Indeed, those following various public debates about COVID-19 were reasonably well-informed throughout the process, understanding quickly that it was spread through aerosols, that ventilation was much more important than physical distance, that unmasked outside activity was basically safe, that schools could safely reopen in 2020 with some reasonable precautions. The CDC’s pronouncements, meanwhile, were sometimes basically right, sometimes badly wrong, sometimes just muddled—and almost always far too late.

The agency’s understanding of its role doesn’t allow for much systemic self-criticism. But officials who have the authority to demand accountability and reform should do so. And a good place to start is with Gottlieb’s book. As always, the first step to healing is diagnosing the disease.

 

 

 



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Arizona charter schools add thousands of new students amid COVID-19 closures

Arizona’s charter schools experienced a rush of new applications amid the COVID-19 pandemic.

The National Alliance for Public Charter Schools released a compilation of state-by-state data on charter school enrollment compared with enrollment in the 2019-2020 school year. It found nearly 240,000 new students enrolled in charter schools nationally, a 7% increase from the prior year.

The report, released Wednesday, said the pandemic forcing schools to educate children remotely led to frustrated parents who saw charters and private schools welcoming students back to classrooms.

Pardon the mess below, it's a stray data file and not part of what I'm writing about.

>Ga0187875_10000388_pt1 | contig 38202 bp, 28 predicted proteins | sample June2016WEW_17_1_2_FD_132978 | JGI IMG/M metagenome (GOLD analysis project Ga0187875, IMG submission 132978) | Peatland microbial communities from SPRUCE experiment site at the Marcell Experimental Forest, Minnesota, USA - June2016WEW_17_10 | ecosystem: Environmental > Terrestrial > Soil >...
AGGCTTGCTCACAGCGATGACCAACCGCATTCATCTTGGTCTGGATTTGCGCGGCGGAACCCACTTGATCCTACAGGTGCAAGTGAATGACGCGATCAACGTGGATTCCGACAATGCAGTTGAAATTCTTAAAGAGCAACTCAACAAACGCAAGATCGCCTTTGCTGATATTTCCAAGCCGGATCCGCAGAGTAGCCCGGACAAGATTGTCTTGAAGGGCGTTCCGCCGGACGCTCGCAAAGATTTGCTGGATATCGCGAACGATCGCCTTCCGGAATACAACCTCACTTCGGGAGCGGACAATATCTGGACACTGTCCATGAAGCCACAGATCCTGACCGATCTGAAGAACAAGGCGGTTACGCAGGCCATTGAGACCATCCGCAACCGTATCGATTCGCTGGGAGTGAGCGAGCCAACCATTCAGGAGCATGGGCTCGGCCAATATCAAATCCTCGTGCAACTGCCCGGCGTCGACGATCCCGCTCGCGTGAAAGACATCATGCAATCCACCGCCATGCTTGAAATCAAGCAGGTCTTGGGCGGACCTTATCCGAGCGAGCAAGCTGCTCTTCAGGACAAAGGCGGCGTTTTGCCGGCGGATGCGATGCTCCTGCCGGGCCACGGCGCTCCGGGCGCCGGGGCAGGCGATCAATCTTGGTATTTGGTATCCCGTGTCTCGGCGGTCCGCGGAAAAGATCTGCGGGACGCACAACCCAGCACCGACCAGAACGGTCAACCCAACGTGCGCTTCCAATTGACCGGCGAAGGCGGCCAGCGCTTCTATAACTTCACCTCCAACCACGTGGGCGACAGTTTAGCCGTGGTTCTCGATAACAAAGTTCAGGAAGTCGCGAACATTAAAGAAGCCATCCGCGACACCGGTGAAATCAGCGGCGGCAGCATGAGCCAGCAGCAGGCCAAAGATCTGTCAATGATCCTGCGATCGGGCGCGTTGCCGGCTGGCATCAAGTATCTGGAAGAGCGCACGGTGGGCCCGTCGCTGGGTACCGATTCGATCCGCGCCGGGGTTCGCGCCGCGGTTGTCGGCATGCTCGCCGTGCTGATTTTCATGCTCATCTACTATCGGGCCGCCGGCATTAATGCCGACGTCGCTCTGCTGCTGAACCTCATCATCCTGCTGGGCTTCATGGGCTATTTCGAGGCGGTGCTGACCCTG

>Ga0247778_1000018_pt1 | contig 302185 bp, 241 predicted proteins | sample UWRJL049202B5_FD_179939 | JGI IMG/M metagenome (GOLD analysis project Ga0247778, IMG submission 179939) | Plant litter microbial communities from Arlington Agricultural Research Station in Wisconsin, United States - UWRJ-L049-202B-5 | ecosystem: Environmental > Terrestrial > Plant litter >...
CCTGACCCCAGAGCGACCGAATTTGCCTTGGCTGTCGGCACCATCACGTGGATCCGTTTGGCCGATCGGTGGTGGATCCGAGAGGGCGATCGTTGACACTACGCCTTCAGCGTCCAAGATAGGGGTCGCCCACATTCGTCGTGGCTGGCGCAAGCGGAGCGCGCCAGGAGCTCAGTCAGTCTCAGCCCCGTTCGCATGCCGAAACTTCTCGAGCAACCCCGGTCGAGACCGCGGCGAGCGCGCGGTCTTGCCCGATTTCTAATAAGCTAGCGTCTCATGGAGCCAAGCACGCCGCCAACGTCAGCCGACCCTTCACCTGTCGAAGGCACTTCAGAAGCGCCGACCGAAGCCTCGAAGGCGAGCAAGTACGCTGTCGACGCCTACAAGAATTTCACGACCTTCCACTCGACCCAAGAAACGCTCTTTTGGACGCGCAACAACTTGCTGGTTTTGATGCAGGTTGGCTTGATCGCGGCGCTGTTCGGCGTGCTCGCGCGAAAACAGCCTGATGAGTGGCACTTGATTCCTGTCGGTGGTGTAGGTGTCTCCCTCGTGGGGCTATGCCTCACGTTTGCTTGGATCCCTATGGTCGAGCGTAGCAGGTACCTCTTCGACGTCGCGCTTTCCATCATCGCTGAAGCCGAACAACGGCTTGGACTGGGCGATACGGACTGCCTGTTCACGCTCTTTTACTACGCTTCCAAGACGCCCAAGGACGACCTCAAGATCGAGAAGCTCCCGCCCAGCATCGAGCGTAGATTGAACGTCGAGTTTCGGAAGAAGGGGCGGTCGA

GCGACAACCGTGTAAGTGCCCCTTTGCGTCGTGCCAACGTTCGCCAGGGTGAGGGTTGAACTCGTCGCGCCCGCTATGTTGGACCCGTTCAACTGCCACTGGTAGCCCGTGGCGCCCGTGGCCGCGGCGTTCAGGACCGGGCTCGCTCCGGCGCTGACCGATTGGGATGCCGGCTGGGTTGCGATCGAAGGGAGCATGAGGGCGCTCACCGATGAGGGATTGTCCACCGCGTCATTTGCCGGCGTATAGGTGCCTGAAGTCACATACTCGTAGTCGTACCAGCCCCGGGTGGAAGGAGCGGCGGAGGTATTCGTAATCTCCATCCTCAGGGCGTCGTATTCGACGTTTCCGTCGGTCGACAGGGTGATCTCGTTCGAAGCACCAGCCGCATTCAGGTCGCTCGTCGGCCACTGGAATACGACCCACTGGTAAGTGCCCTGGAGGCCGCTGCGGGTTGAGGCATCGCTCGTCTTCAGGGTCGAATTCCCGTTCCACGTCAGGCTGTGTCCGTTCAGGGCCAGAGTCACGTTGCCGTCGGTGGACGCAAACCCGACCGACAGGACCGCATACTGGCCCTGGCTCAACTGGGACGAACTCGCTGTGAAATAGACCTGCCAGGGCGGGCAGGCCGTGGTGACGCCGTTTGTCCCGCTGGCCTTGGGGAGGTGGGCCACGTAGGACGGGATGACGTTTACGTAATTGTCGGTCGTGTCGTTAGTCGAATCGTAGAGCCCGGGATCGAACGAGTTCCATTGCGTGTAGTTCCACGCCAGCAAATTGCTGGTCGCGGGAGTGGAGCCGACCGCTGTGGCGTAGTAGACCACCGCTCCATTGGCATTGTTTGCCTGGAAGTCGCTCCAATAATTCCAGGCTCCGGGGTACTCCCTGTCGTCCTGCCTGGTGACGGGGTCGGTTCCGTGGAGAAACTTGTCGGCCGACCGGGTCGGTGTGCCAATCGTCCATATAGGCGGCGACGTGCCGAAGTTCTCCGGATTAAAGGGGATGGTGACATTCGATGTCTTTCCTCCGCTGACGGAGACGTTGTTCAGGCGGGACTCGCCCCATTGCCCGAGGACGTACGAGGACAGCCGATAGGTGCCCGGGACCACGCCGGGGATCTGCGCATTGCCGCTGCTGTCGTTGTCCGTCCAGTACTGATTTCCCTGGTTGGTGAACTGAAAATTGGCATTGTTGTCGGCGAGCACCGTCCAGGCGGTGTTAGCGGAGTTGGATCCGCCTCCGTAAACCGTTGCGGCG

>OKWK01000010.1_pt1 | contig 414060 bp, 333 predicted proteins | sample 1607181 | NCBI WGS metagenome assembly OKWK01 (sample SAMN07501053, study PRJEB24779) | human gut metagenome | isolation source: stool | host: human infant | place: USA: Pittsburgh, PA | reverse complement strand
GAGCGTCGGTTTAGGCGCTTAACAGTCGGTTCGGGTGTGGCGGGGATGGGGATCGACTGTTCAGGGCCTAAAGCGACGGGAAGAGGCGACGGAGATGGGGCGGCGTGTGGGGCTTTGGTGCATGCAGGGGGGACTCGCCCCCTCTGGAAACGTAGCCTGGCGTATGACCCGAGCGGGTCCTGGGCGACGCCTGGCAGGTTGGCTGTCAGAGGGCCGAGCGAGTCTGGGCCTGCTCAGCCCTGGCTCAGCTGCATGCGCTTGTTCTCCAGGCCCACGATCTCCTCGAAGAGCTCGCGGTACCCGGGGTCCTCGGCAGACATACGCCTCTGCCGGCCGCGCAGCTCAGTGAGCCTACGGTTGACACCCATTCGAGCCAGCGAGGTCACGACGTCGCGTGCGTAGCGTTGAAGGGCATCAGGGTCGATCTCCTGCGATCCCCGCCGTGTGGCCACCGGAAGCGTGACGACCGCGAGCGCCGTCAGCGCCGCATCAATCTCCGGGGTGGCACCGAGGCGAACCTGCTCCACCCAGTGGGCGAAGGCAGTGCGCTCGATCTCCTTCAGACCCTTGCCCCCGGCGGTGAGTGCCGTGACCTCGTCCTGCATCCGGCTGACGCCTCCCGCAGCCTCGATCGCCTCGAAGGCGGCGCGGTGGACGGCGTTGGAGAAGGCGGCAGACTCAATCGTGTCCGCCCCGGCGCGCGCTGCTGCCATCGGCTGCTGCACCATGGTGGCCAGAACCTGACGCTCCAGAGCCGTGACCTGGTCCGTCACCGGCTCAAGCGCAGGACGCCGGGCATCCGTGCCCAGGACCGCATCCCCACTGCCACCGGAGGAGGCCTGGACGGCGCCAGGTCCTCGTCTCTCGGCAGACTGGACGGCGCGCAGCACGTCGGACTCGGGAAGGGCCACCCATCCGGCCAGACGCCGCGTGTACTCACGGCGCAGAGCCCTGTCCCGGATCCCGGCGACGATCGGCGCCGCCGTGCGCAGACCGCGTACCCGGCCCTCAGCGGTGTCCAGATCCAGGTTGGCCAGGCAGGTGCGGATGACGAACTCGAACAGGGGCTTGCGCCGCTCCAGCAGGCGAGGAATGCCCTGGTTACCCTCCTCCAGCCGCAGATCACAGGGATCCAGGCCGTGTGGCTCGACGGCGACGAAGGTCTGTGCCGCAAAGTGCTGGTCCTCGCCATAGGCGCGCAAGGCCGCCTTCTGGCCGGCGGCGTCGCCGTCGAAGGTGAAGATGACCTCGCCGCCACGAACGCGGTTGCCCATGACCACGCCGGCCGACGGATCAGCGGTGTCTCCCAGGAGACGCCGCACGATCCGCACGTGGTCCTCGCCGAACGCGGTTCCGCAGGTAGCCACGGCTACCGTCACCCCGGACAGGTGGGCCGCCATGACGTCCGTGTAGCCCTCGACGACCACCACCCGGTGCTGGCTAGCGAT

“During the 2020-21 school year, the pandemic forced schools of all types to close their doors and switch to remote learning,” the report said. “Many families were dissatisfied with the quality of what was available to their children. And that dissatisfaction led them to learn more about the other educational options available. For many families, charter schools’ nimbleness and flexibility made them the right public school choice.”

Arizona’s charter districts increased by 18,429 students in the most recent school year, an 8.6% increase. Meanwhile, public school districts experienced one of their most significant decreases in years. Public districts reported 56,979 fewer students year-over-year, according to Arizona Department of Education data, amounting to a 6% decrease in public school enrollment.